MILPITAS (KPIX 5) – Drones are becoming a growing concern among jail guards in Northern California. That’s because people may try to use them to smuggle in drugs.

Right now there’s no law banning drones flying over prisons, but Santa Clara County is worried about them making drug deliveries at the Elmwood Correctional Facility in Milpitas.

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Jail guards figured drones have been delivering contraband at the sprawling 62-acre complex for some time but they did not have proof until now.

A month ago a small drone crashed inside the jail perimeter. Investigators said they found a package of meth on board.

Santa Clara County Supervisor Cindy Chavez learned about the drug drop on a recent tour and now wants the county to look into banning drone flights over the jail. She’s says she’s not anti-drone.

“No,” she laughs. “I’m anti methamphetamines being dropped into our jail. And I’m anti having knives and other weapons dropped into our jail.”

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KPIX 5 wanted to see just how easy it is to pull off something like that and found it is easy to modify a drown for contraband deliveries.

After watching a few YouTube videos and gathering up some basic materials, it took KPIX less than 10 minutes to prep some fake contraband for flight.

In no time the package was mounted onto Skydrone 5 and was flying at an altitude of 400 feet above the ground, going 20 mph.

Some models can be controlled from miles away.

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Chavez doesn’t think an ordinance will stop somebody who really wants to get drugs into the jail.

“I do not, but I do think that we can have procedures for addressing that, and that’s what we’re going to be asking the staff to take a look at,” she said.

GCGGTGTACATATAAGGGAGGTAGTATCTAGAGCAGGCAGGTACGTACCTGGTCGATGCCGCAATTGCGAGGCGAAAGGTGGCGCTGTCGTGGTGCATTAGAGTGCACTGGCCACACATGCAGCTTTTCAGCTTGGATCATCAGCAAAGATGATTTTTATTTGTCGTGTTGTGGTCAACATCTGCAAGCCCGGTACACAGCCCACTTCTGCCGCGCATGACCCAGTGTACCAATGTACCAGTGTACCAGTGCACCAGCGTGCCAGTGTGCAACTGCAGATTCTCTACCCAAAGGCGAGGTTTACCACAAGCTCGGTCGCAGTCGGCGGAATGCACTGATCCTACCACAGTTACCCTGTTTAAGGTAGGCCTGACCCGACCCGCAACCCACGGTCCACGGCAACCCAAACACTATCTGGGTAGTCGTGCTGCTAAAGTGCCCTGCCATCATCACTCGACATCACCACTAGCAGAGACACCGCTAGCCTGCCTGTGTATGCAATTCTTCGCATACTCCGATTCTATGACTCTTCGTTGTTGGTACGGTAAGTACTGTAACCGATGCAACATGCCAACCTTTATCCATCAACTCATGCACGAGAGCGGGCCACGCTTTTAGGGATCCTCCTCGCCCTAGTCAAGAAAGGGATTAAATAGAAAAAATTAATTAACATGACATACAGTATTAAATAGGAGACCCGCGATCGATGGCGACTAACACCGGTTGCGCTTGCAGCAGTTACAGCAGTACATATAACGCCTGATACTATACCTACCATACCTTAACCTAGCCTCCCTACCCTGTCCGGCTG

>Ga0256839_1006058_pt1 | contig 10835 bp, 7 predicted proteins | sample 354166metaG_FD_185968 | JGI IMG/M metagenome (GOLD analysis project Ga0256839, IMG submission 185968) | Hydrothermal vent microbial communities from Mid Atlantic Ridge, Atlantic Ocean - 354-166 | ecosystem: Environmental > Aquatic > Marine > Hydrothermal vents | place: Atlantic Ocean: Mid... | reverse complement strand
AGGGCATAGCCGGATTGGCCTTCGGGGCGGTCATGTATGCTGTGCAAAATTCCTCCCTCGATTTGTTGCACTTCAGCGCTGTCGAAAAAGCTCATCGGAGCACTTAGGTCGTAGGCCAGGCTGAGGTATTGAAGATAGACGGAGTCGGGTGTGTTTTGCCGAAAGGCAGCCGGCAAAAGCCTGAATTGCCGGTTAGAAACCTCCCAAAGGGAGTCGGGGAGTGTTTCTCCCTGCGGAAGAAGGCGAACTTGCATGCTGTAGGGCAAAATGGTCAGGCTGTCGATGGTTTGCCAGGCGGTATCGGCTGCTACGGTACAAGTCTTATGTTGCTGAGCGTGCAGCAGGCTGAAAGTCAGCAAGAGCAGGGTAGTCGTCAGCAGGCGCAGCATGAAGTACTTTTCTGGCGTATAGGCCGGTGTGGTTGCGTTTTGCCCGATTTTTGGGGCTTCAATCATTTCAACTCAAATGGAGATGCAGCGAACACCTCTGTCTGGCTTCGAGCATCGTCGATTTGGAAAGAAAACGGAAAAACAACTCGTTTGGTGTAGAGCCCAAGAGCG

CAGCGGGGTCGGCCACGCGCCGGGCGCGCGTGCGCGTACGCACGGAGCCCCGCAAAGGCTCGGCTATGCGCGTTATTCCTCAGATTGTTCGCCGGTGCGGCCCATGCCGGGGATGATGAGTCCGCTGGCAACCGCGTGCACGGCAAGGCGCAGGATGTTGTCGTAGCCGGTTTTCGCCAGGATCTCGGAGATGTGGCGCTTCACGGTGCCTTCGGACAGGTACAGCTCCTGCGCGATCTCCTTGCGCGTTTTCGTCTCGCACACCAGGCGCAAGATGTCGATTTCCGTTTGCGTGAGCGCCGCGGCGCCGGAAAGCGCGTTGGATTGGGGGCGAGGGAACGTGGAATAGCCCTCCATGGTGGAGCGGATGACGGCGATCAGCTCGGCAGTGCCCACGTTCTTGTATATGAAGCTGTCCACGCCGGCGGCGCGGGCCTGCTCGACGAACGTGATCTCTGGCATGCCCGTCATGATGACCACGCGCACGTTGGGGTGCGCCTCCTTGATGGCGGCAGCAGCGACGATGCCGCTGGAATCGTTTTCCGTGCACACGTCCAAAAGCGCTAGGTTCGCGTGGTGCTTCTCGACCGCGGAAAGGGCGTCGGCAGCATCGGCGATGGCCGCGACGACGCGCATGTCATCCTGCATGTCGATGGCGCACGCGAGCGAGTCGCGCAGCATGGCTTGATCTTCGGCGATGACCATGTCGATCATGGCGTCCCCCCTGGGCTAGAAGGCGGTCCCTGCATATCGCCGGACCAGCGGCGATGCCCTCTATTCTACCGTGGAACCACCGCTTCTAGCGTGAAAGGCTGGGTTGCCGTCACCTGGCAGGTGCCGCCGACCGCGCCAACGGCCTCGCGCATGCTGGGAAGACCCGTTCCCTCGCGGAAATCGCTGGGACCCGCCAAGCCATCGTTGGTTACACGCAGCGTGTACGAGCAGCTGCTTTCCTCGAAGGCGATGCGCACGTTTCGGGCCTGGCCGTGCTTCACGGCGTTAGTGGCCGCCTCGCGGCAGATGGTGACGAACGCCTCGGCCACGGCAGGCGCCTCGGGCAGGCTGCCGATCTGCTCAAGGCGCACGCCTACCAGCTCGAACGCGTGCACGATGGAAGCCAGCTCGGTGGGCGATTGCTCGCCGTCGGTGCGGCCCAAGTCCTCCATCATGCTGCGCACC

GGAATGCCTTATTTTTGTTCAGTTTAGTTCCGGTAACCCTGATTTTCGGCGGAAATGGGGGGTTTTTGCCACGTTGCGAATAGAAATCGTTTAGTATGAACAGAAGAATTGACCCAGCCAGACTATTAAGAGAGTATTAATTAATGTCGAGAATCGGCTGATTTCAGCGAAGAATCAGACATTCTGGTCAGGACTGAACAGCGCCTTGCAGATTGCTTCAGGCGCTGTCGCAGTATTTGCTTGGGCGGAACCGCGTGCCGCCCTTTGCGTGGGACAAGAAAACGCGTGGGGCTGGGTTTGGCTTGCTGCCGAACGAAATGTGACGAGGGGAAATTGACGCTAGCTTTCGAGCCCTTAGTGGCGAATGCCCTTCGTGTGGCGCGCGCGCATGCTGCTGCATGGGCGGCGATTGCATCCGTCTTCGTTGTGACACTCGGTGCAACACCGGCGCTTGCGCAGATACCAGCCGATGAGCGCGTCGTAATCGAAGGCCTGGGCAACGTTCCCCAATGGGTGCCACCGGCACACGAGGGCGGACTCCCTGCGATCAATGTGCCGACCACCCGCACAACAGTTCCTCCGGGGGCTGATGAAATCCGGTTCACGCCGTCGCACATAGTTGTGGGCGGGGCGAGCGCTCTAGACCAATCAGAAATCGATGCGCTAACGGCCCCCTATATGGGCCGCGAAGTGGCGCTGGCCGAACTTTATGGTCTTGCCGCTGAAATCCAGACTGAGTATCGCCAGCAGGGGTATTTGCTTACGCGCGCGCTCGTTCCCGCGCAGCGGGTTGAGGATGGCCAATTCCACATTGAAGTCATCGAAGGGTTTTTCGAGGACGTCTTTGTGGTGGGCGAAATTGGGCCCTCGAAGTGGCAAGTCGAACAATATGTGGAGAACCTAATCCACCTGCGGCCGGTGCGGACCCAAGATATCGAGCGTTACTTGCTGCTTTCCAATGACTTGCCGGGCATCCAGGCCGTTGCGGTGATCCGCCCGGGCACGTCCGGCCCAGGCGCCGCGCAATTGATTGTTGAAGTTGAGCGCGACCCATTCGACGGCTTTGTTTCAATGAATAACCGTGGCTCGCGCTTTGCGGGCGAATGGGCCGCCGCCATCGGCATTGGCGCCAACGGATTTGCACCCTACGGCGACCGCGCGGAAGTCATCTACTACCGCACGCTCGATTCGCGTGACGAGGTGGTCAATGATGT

Mickey Osterreicher with National Press Photographer’s Association is one of the country’s leading authorities on drone laws. He says the FAA’s federal laws preempt any local ordinances.

However, any ban that Santa Clara County passes would likely stand, until someone challenged it in court. Osterreicher says the county could always modify an existing law, instead of writing one from scratch.

“I think if they look at whatever law they have against bringing contraband into a prison, I think they could probably modify those regulations somewhat, rather than create a technology specific one that specifically talks about the use of drones,” he said.

Comments (18)
  1. Anti drone solutions can stop any drones flying over no-fly zones such as prisons.

  2. Deano Wood says:

    I had to get a stupid FAA license to fly my drone no more than 50 feet high just because I use the footage to make small town tv commercials, and will have to renew every 2 years. Meanwhile, anyone can BUY or even FLY a drone without a license as a hobbyist, or for criminal mischief. Why not make EVERYONE have a license in order to but one. This entire FAA drone license drap is about money and nothing else. If it was about “safety” as they say it is, then not just anyone could get one. Anyone wanting to do anything bad can get one and do as they wish without being tracked as to who owns it, while people just trying to make a living have to study, take a test, register the drone, and just through hoops, and pay $150/test.

  3. Don Padron says:

    What a stupid, liberal idiot question. “Are you ant-drone?” Give the guards shotguns with skeet loads and let ’em have target practice. Just make an FAA decision without going through the local BS of committee meetings, talks and more talks.

  4. Simple solution. Jam drone RF transmissions around the prison.

    1. Shhhhhh…. don’t give them any ideas.